4 ways fishing is affecting the planet
- Ruining the seabed
- Bottom trawling is one of the most successful methods of catching fish in the sea. It works by dragging a large weighted net along the seabed, which scoops up all the fish that are unlucky enough to be in its way. The problem is, it doesn’t just catch fish, it also destroys everything that lives on the ocean floor. The nets are fitted with rollers called rock hoppers which crash into the corals that are home to thousands of different species of fish and other marine life. It’s a bit like trying to justify knocking down your neighbour's house just because you want some fish fingers.
- Emptying the sea
- There are a lot of humans on the planet and we’re getting increasingly greedy for fish. In 2018, we caught and farmed 179 million tones of fish, and experts estimate that total fish production is expected to grow to 204 million tonnes by 2030 (source). But excessive fishing not only reduces the number of fish in the ocean now, it also lowers numbers for the future. This is because it ruins the natural breeding grounds of the fish, meaning that they can’t reproduce to replace the ones that have been caught. And this is having devastating effects on communities who don’t just want fish but actually need it to survive, particularly in the coastal areas of Africa, since global warming has made it harder for those communities to grow crops or raise healthy livestock.
- Damaging the ecosystem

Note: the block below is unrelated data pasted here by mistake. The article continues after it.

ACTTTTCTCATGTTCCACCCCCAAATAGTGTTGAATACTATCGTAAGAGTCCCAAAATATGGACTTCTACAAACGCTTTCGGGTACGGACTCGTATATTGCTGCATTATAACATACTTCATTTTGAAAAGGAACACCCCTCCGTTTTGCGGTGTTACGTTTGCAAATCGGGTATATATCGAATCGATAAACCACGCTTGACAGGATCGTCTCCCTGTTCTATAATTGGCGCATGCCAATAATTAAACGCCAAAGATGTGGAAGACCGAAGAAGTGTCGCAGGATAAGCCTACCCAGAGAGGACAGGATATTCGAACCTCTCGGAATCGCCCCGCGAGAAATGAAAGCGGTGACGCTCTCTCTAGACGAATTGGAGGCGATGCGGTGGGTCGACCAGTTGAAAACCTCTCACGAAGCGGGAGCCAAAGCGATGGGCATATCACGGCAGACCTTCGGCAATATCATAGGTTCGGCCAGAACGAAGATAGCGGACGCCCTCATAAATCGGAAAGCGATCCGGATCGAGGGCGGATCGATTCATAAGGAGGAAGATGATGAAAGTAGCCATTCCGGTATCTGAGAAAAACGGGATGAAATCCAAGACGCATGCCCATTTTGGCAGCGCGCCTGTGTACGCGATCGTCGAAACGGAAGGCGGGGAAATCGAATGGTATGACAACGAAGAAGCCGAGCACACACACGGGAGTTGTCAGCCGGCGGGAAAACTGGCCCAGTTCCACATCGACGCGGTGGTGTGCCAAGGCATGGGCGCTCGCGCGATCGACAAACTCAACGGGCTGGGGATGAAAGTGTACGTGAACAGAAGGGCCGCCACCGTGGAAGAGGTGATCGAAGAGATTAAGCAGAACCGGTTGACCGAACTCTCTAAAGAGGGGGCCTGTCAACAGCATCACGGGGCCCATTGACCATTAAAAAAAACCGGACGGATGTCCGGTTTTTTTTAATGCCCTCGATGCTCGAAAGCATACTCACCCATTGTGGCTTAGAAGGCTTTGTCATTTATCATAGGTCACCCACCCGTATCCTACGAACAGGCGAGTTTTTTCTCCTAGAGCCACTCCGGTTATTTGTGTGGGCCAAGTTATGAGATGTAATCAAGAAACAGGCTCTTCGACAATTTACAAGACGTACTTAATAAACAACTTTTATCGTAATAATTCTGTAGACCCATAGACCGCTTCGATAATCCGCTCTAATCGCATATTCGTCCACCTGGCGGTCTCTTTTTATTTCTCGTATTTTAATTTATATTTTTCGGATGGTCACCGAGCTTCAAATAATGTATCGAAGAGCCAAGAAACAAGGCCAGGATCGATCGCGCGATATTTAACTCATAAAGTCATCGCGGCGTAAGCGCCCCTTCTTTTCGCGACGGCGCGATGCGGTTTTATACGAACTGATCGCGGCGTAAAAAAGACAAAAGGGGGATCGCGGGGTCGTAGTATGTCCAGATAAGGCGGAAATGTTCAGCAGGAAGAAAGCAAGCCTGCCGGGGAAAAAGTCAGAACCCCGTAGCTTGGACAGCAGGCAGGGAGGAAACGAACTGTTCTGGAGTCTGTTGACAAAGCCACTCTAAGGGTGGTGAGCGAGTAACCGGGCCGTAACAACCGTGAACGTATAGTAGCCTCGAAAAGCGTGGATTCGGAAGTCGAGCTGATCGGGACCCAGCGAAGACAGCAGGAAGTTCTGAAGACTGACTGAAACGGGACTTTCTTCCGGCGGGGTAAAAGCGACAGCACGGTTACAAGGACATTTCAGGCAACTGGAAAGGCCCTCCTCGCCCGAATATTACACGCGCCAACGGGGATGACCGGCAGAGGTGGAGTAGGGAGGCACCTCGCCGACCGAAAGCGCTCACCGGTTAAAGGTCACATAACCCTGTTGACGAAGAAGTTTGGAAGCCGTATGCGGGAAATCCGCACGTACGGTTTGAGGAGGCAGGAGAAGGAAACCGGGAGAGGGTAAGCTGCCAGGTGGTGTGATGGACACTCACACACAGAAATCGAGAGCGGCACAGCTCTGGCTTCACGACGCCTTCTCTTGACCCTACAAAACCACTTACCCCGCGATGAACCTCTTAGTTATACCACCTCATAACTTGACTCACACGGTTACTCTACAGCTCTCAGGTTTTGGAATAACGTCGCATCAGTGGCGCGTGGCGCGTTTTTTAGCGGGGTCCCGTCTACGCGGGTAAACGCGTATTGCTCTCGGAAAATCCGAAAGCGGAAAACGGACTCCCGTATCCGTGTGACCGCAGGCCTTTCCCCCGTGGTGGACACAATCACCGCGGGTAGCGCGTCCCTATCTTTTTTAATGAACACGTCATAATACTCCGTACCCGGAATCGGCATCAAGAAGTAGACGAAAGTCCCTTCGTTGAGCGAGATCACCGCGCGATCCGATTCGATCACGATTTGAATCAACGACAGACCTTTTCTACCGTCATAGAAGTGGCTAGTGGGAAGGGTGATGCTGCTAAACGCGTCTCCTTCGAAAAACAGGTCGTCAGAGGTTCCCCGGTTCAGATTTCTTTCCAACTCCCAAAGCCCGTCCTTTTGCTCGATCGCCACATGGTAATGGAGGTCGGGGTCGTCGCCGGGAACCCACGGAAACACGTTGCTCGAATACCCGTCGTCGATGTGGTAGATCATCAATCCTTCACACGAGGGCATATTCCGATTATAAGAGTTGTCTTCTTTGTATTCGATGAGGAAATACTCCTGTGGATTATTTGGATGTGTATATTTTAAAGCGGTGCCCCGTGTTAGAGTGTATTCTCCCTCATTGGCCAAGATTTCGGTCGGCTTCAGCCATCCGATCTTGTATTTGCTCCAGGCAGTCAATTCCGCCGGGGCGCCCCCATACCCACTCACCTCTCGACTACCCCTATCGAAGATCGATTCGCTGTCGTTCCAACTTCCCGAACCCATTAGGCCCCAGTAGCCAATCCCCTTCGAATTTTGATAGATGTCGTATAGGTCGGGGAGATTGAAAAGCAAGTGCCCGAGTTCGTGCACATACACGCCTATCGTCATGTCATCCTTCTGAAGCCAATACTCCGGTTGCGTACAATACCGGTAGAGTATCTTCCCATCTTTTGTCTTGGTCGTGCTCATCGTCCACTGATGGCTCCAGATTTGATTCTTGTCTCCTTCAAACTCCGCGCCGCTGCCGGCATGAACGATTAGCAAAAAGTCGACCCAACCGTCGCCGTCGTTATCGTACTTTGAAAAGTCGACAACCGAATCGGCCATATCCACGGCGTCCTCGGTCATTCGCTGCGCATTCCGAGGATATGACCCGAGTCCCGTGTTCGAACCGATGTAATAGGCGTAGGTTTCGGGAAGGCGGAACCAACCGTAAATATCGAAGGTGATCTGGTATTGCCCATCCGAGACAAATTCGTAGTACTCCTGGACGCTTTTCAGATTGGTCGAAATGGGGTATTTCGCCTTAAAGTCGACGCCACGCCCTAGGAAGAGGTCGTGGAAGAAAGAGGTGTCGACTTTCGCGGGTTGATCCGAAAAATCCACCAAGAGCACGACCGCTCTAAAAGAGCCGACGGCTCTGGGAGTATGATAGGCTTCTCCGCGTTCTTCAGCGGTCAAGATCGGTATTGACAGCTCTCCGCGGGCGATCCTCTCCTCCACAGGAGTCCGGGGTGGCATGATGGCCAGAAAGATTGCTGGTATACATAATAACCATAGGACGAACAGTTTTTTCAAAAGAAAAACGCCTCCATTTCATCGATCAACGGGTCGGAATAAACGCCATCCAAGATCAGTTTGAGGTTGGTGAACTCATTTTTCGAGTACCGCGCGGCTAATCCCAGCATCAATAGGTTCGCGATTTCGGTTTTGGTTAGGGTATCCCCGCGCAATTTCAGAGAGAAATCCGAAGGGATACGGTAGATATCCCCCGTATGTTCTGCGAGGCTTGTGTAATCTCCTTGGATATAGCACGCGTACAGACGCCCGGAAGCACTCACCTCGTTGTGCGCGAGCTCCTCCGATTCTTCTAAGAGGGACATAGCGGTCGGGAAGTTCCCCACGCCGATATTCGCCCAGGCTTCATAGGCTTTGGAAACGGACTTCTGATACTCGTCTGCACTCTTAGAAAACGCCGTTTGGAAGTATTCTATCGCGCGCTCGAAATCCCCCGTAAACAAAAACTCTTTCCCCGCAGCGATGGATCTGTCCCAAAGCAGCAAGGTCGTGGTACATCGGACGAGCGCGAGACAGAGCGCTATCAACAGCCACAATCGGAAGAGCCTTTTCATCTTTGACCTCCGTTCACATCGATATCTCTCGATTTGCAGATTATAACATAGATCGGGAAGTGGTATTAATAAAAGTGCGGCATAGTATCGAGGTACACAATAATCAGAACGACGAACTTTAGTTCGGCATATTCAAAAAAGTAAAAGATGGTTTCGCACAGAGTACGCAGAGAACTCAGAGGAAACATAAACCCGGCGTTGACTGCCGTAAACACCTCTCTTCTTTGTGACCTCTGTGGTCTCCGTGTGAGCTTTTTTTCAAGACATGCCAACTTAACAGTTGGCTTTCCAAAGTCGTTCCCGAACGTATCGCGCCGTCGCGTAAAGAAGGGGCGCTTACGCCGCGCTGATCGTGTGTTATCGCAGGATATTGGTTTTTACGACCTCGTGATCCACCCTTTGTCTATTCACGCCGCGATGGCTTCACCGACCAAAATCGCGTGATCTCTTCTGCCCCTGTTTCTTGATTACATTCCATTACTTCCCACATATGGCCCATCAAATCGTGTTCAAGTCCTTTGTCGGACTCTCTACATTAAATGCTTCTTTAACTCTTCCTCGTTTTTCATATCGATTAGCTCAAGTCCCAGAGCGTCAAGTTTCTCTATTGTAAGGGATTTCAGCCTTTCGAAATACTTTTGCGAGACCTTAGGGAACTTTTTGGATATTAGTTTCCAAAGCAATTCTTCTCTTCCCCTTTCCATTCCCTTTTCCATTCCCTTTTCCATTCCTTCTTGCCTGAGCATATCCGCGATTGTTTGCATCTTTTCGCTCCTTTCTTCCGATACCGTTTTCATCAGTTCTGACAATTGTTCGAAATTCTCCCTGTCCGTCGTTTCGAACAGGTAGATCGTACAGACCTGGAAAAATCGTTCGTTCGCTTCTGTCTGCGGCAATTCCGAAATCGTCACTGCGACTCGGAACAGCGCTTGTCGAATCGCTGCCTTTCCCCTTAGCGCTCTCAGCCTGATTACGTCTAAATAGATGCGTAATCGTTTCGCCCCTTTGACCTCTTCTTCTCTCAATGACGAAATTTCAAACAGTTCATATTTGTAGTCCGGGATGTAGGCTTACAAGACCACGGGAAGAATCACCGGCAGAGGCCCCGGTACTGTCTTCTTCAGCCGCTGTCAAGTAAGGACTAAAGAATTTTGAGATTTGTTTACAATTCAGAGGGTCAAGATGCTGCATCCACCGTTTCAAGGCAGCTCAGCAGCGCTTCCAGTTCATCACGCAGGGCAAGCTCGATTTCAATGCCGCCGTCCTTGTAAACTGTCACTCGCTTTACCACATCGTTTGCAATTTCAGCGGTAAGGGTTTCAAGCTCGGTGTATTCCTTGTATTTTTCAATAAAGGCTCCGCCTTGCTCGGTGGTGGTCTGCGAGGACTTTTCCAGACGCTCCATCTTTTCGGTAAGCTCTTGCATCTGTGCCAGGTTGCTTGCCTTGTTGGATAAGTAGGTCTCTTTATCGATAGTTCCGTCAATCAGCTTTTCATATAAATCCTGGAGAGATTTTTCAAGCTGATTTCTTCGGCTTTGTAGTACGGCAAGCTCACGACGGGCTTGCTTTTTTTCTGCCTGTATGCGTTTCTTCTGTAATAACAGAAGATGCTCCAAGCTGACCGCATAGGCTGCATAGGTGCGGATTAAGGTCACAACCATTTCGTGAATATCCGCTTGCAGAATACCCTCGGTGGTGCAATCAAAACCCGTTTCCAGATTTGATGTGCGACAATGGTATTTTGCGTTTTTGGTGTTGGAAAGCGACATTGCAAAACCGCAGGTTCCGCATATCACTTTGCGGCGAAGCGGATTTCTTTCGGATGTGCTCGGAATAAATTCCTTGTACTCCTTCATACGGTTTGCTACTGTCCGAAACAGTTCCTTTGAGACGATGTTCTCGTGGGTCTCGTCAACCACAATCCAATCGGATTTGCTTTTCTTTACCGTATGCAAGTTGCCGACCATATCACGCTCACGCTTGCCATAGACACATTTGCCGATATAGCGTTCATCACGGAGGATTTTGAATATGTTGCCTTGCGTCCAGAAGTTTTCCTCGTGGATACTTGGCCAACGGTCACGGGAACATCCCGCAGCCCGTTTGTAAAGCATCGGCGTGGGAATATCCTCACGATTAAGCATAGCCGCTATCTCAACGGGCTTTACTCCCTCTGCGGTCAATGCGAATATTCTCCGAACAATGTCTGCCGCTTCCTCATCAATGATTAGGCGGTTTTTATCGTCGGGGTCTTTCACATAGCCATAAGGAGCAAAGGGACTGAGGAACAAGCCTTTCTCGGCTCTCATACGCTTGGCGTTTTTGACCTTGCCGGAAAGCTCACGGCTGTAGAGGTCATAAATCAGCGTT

- If we overfish the seas, it won’t just affect the number of tuna sandwiches we can have, it will affect lots of other animals. We’re not the only ones in the food chain and less fish means less to eat for their predators, which means they might start to die out too. This could have a huge impact on the ocean’s ecosystem. Already we’ve managed to lose 90% of the world’s large fish - and that’s happened in only 60 years! How much longer can we hang on to the remaining 10% if we keep up our fishing habits?
- Warming the earth
- Our oceans naturally help us to fight climate change by removing CO2 from the atmosphere. We call this the carbon cycle like when a jellyfish converts the carbon from its food into poo which then drops down to the bottom of the ocean. But because we’re polluting and overfishing our seas, we’re ruining their ability to absorb as much CO2 as they should. This is bad news for the whole planet.
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